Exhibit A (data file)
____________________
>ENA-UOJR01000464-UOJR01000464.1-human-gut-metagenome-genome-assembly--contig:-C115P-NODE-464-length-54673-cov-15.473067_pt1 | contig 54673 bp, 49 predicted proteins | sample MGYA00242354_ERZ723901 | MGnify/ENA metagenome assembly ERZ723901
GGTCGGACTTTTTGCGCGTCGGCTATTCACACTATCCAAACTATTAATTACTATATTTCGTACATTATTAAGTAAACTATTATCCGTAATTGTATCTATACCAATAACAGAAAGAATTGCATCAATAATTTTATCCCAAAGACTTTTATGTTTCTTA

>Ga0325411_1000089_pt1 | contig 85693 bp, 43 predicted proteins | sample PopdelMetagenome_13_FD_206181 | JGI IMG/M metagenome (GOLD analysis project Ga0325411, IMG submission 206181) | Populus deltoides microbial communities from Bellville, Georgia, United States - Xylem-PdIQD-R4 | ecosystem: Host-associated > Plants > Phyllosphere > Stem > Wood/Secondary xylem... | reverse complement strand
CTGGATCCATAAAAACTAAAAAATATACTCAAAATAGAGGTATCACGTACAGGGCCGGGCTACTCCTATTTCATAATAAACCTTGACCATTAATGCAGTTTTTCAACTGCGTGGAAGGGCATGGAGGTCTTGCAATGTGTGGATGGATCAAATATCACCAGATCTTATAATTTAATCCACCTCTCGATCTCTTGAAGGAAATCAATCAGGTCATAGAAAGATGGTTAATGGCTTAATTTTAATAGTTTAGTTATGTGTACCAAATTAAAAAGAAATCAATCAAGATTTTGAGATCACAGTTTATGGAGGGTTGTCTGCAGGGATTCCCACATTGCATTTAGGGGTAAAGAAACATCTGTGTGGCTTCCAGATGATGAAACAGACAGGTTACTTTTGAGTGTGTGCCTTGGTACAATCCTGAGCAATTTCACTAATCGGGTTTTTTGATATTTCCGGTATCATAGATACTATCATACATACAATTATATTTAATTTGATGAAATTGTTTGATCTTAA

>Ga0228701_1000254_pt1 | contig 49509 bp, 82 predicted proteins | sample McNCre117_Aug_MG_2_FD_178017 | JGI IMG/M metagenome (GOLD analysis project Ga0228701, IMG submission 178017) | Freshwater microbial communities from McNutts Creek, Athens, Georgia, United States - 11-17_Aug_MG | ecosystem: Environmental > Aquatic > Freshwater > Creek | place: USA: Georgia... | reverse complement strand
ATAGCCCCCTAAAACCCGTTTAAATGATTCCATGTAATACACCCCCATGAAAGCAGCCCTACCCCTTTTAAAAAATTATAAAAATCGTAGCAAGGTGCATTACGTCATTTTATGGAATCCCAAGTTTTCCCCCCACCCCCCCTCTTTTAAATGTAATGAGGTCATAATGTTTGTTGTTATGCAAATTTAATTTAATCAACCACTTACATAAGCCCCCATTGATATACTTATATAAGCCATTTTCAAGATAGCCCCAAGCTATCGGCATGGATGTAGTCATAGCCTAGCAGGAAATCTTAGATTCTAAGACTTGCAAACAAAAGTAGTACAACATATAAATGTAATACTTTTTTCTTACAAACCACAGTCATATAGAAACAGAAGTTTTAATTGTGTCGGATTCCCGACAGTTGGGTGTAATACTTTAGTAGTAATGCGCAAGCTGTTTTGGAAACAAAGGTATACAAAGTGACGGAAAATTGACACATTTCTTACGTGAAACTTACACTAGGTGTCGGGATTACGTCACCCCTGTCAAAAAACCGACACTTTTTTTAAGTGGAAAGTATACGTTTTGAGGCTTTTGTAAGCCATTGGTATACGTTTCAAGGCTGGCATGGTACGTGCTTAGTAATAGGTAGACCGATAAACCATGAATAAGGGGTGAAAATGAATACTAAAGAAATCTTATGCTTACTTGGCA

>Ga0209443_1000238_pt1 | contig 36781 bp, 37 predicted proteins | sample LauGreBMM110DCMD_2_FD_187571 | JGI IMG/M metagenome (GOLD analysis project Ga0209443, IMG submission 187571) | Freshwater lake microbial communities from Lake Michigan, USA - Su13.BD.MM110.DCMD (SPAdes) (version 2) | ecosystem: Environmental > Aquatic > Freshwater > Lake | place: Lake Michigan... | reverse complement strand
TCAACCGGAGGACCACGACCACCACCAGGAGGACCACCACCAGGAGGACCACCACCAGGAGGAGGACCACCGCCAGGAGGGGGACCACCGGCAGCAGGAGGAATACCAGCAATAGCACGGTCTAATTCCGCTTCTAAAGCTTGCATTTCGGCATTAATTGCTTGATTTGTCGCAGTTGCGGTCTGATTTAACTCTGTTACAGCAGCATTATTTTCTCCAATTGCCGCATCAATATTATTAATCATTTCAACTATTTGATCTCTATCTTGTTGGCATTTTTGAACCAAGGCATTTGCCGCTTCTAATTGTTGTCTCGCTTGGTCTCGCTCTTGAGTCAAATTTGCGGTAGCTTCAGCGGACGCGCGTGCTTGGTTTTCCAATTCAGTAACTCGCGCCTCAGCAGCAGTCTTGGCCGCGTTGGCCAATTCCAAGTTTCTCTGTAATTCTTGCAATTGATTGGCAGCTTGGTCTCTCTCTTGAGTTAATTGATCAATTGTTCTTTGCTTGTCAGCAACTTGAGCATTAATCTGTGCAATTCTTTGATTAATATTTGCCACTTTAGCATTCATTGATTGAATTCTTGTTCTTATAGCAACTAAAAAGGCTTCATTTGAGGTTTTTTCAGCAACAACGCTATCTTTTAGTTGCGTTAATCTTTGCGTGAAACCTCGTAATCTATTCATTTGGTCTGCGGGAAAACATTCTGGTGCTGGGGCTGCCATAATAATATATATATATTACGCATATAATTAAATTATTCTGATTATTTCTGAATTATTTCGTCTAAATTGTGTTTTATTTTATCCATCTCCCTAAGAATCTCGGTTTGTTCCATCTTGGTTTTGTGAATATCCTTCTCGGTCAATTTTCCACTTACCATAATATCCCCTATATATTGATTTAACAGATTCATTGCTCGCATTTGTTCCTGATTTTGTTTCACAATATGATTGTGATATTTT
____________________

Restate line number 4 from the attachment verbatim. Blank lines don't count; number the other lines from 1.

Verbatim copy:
CTGGATCCATAAAAACTAAAAAATATACTCAAAATAGAGGTATCACGTACAGGGCCGGGCTACTCCTATTTCATAATAAACCTTGACCATTAATGCAGTTTTTCAACTGCGTGGAAGGGCATGGAGGTCTTGCAATGTGTGGATGGATCAAATATCACCAGATCTTATAATTTAATCCACCTCTCGATCTCTTGAAGGAAATCAATCAGGTCATAGAAAGATGGTTAATGGCTTAATTTTAATAGTTTAGTTATGTGTACCAAATTAAAAAGAAATCAATCAAGATTTTGAGATCACAGTTTATGGAGGGTTGTCTGCAGGGATTCCCACATTGCATTTAGGGGTAAAGAAACATCTGTGTGGCTTCCAGATGATGAAACAGACAGGTTACTTTTGAGTGTGTGCCTTGGTACAATCCTGAGCAATTTCACTAATCGGGTTTTTTGATATTTCCGGTATCATAGATACTATCATACATACAATTATATTTAATTTGATGAAATTGTTTGATCTTAA